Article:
Sunday, April 21, 2019

Book Review: Ten by Tia Fielding


Can two broken men build one life?

Ten years.

That’s what Makai lost for a crime he didn’t commit. He’s been exonerated, but the abuse he suffered in prison isn’t so easy to leave behind. He heads to the one place he remembers being happy: Acker, Wisconsin, where he spent summers with his grandpa. Unfortunately, not everyone wants Makai there.

Ten days.

That’s how long Emil, now twenty-one, was held prisoner as a teenager. The mental and physical injuries he suffered at the hands of a drug trafficking ring still haunt him.

Nightmares, anxiety, and PTSD challenge the connection forming between Makai and Emil, though together, they might find a way to move beyond their pain and into a future—and a relationship—that both had thought impossible.

Now they just have to convince Emil’s father, the town sheriff. It won’t be easy with danger closer than they know….

Sandra's review:

This is a gorgeous hurt/comfort story, set in a small town in Wisconsin.

CW: physical and emotional abuse in the past, some of which is described in this book.

Makai, having been sentenced to twenty years in prison for a crime he didn't commit, has been recently exonerated after spending ten years behind bars. He has suffered brutal abuse while incarcerated and just wants to move on with his life, starting over in the one place that has felt like home to him.

Required to check in with the local sheriff and realizing that the whole town knows of his arrival, he keeps his head down and does his best to move forward. He's damaged from his time in prison and under no illusion that there's anything really good out there for him to find. He's not as bitter about having lost ten years of his life as I would have expected him to be... in fact, he seemed numb to me. Broken. Sure, he got a settlement from the state, but obviously money doesn't buy back the time he's lost nor does it compensate for the horrific abuse he endured.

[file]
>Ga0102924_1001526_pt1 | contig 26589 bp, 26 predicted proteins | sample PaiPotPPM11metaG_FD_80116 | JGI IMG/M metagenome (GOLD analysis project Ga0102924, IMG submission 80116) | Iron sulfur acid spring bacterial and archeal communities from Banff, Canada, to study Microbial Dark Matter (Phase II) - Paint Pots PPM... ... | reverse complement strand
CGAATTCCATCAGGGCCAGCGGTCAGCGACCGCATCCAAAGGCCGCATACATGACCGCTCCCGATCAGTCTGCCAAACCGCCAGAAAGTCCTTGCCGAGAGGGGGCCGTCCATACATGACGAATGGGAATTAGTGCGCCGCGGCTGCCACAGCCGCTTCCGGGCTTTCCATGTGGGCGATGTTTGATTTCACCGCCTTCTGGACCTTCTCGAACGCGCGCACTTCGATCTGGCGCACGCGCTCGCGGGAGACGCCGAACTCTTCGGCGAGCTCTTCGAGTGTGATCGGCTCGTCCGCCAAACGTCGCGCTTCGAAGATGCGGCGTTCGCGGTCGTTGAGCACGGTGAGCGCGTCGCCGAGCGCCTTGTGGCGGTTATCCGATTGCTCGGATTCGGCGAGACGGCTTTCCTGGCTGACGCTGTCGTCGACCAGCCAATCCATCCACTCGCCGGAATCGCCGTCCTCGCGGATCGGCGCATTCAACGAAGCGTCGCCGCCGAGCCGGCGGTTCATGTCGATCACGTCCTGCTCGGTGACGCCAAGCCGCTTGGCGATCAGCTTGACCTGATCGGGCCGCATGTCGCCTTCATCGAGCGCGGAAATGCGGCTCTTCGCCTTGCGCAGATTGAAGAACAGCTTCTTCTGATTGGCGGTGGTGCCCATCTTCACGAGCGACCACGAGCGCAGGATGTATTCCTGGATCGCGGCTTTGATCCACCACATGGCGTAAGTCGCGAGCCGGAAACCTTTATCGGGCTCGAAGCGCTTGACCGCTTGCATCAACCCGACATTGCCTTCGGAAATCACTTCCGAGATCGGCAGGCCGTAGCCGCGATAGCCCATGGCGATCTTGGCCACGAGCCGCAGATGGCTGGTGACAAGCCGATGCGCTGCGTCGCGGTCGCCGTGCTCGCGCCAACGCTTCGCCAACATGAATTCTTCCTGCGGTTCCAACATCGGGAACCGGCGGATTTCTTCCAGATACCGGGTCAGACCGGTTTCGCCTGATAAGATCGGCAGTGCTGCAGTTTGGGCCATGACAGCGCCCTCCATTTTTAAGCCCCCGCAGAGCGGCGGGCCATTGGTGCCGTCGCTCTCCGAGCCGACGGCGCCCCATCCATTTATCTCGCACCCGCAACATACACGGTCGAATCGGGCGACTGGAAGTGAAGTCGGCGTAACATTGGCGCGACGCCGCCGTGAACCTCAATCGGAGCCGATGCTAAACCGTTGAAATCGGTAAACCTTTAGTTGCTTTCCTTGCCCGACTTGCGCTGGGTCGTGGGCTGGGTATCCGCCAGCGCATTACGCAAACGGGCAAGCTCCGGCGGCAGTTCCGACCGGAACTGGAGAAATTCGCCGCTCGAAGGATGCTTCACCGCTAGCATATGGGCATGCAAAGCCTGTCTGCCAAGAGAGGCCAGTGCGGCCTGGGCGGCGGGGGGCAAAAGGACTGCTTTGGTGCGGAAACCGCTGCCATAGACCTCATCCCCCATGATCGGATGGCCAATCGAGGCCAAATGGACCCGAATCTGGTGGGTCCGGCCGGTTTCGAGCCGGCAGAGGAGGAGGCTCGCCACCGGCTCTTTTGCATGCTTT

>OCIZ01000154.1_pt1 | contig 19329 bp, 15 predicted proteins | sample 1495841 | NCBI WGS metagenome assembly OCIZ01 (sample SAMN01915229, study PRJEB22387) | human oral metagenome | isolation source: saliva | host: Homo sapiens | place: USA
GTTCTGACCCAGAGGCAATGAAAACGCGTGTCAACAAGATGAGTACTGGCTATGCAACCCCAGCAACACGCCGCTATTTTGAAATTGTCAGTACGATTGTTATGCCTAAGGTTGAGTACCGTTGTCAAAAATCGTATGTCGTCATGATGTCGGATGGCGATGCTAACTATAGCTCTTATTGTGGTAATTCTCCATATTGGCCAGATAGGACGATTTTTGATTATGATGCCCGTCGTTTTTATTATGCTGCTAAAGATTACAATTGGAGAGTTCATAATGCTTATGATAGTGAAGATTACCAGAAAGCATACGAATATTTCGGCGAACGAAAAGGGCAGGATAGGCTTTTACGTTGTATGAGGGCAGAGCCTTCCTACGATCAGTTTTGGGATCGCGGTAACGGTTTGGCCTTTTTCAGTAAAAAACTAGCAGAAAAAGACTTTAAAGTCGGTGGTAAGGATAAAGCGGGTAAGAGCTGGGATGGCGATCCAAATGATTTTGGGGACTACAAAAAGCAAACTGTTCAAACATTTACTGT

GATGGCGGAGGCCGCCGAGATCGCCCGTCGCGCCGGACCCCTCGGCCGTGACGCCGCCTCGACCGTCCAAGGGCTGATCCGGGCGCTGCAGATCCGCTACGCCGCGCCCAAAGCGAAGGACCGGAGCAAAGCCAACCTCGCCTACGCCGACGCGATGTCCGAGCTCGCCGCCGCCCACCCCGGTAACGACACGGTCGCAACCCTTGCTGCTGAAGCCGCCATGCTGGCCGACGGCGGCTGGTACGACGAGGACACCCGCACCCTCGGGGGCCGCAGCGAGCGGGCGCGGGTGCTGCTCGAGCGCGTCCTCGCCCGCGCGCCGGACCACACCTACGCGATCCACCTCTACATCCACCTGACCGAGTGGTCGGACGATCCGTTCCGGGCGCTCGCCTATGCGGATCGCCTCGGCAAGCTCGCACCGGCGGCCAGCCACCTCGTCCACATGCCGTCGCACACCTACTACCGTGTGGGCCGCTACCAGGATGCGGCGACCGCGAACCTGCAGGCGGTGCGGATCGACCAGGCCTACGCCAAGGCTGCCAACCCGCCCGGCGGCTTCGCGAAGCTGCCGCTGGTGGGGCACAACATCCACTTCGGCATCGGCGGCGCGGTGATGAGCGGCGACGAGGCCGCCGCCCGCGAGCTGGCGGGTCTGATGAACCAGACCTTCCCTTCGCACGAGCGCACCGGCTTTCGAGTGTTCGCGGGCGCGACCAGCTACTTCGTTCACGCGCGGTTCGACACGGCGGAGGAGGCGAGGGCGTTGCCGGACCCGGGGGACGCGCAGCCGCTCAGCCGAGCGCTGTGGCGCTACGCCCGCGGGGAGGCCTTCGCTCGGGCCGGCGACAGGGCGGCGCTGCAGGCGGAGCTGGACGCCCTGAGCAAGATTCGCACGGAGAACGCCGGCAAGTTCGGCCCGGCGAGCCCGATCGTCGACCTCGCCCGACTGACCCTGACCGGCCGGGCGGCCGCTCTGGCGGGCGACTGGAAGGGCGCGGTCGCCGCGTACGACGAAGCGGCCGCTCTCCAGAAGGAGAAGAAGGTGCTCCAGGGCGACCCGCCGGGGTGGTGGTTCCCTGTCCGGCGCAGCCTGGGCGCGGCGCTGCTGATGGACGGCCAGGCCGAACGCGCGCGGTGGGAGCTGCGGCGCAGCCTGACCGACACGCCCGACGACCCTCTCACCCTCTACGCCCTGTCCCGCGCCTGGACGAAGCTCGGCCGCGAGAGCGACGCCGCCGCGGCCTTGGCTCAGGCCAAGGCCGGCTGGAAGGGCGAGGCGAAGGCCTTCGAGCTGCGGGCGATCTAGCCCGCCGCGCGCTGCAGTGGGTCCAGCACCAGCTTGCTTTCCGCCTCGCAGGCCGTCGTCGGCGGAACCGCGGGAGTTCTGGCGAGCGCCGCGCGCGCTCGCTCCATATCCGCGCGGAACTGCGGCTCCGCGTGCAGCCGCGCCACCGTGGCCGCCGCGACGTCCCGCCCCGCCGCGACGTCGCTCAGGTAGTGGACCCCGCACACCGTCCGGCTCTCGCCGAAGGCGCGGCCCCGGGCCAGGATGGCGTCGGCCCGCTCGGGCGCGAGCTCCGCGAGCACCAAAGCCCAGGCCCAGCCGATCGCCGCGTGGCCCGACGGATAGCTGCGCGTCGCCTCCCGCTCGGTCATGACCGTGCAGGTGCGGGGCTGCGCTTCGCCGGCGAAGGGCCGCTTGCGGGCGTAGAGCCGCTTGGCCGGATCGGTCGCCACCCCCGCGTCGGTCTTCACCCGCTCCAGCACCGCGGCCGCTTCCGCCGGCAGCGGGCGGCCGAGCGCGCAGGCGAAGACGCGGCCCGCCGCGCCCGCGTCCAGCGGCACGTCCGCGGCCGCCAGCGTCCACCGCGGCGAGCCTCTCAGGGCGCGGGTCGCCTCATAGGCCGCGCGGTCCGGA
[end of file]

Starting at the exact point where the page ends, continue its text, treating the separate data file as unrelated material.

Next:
Emil is the sheriff's son and struggles with PTSD and anxiety attacks after having been abducted and held captive for 10 days when he was 17, during which time he was tortured and starved. He has trouble eating regularly and his fingers are severely messed up after having been broken during his captivity to the point where he requires specific kinds of braces so they don't spasm or hurt.

Makai and Emil meet through a mutual acquaintance (a sweet if precocious genderfluid child), but recognize the haunted looks in each other's eyes, realizing that they might have something in common. Slowly, they start to build a relationship, first as friends and then as love interest, as they help each other across the hurdles of their pasts. They talk, honestly and openly, and set limits that they each understand and respect.

I absolutely loved watching both Makai and Emil come to life again, stepping into the sunlight and becoming stronger with each passing day. It's obviously not all smooth sailing. PTSD isn't something easily conquered, and there are setbacks. Emil's father, the sheriff, also isn't initially too happy about his son spending time with Makai, but he eventually realizes that Emil is coming out of the cocoon.

The author did a fine job with the characterizations, and we're given fairly explicit descriptions of the trauma Makai and Emil experienced to draw an accurate picture. The characters are multi-dimensional, even if their anxiety and fear takes center stage for quite some time in this book; there is plenty of growth as they go about their daily activities, as mundane as they might be - all of this contributes to their healing, to their moving forward.

This was a wonderful story, and I don't regret a single minute spent within its pages. Even if neither Makai nor Emil are completely healed by the end of the book, there is a truly hopeful ending here - I have no doubt that with continued love and care for each other, they will make it. They're both good people who've been dealt shitty hands, but who persevere and become stronger together.

** I received a free copy of this book from its publisher in exchange for an honest review. **

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